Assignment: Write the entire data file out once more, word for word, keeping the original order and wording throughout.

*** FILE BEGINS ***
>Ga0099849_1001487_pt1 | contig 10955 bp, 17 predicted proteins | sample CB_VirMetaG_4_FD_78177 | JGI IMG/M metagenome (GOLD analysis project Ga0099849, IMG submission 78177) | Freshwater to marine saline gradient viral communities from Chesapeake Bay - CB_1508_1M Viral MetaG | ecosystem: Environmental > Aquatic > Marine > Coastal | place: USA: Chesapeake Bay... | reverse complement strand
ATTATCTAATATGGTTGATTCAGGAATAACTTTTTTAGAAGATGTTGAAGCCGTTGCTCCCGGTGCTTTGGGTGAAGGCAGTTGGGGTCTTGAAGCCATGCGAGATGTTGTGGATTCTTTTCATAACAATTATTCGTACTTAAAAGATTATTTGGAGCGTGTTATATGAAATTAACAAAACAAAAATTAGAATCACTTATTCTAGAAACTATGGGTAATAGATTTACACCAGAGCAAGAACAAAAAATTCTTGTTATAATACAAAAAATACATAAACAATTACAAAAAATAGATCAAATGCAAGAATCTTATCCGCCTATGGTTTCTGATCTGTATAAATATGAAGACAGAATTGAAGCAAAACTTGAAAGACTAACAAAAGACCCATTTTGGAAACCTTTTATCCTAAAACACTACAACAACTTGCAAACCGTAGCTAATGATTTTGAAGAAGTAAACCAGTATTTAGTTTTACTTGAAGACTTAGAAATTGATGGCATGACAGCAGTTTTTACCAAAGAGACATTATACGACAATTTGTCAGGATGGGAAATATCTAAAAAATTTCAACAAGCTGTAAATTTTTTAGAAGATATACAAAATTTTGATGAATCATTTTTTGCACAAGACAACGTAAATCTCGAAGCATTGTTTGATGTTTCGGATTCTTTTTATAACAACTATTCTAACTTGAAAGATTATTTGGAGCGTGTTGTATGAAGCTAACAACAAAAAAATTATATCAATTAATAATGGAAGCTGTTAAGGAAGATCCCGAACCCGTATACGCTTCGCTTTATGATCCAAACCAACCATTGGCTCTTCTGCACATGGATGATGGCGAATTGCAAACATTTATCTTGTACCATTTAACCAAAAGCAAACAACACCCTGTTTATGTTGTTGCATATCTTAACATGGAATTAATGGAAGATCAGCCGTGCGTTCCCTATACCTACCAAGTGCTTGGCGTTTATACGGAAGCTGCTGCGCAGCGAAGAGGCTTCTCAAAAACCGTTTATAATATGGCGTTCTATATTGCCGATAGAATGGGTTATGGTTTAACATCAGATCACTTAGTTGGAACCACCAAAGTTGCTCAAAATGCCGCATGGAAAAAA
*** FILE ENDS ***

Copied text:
>Ga0099849_1001487_pt1 | contig 10955 bp, 17 predicted proteins | sample CB_VirMetaG_4_FD_78177 | JGI IMG/M metagenome (GOLD analysis project Ga0099849, IMG submission 78177) | Freshwater to marine saline gradient viral communities from Chesapeake Bay - CB_1508_1M Viral MetaG | ecosystem: Environmental > Aquatic > Marine > Coastal | place: USA: Chesapeake Bay... | reverse complement strand
ATTATCTAATATGGTTGATTCAGGAATAACTTTTTTAGAAGATGTTGAAGCCGTTGCTCCCGGTGCTTTGGGTGAAGGCAGTTGGGGTCTTGAAGCCATGCGAGATGTTGTGGATTCTTTTCATAACAATTATTCGTACTTAAAAGATTATTTGGAGCGTGTTATATGAAATTAACAAAACAAAAATTAGAATCACTTATTCTAGAAACTATGGGTAATAGATTTACACCAGAGCAAGAACAAAAAATTCTTGTTATAATACAAAAAATACATAAACAATTACAAAAAATAGATCAAATGCAAGAATCTTATCCGCCTATGGTTTCTGATCTGTATAAATATGAAGACAGAATTGAAGCAAAACTTGAAAGACTAACAAAAGACCCATTTTGGAAACCTTTTATCCTAAAACACTACAACAACTTGCAAACCGTAGCTAATGATTTTGAAGAAGTAAACCAGTATTTAGTTTTACTTGAAGACTTAGAAATTGATGGCATGACAGCAGTTTTTACCAAAGAGACATTATACGACAATTTGTCAGGATGGGAAATATCTAAAAAATTTCAACAAGCTGTAAATTTTTTAGAAGATATACAAAATTTTGATGAATCATTTTTTGCACAAGACAACGTAAATCTCGAAGCATTGTTTGATGTTTCGGATTCTTTTTATAACAACTATTCTAACTTGAAAGATTATTTGGAGCGTGTTGTATGAAGCTAACAACAAAAAAATTATATCAATTAATAATGGAAGCTGTTAAGGAAGATCCCGAACCCGTATACGCTTCGCTTTATGATCCAAACCAACCATTGGCTCTTCTGCACATGGATGATGGCGAATTGCAAACATTTATCTTGTACCATTTAACCAAAAGCAAACAACACCCTGTTTATGTTGTTGCATATCTTAACATGGAATTAATGGAAGATCAGCCGTGCGTTCCCTATACCTACCAAGTGCTTGGCGTTTATACGGAAGCTGCTGCGCAGCGAAGAGGCTTCTCAAAAACCGTTTATAATATGGCGTTCTATATTGCCGATAGAATGGGTTATGGTTTAACATCAGATCACTTAGTTGGAACCACCAAAGTTGCTCAAAATGCCGCATGGAAAAAA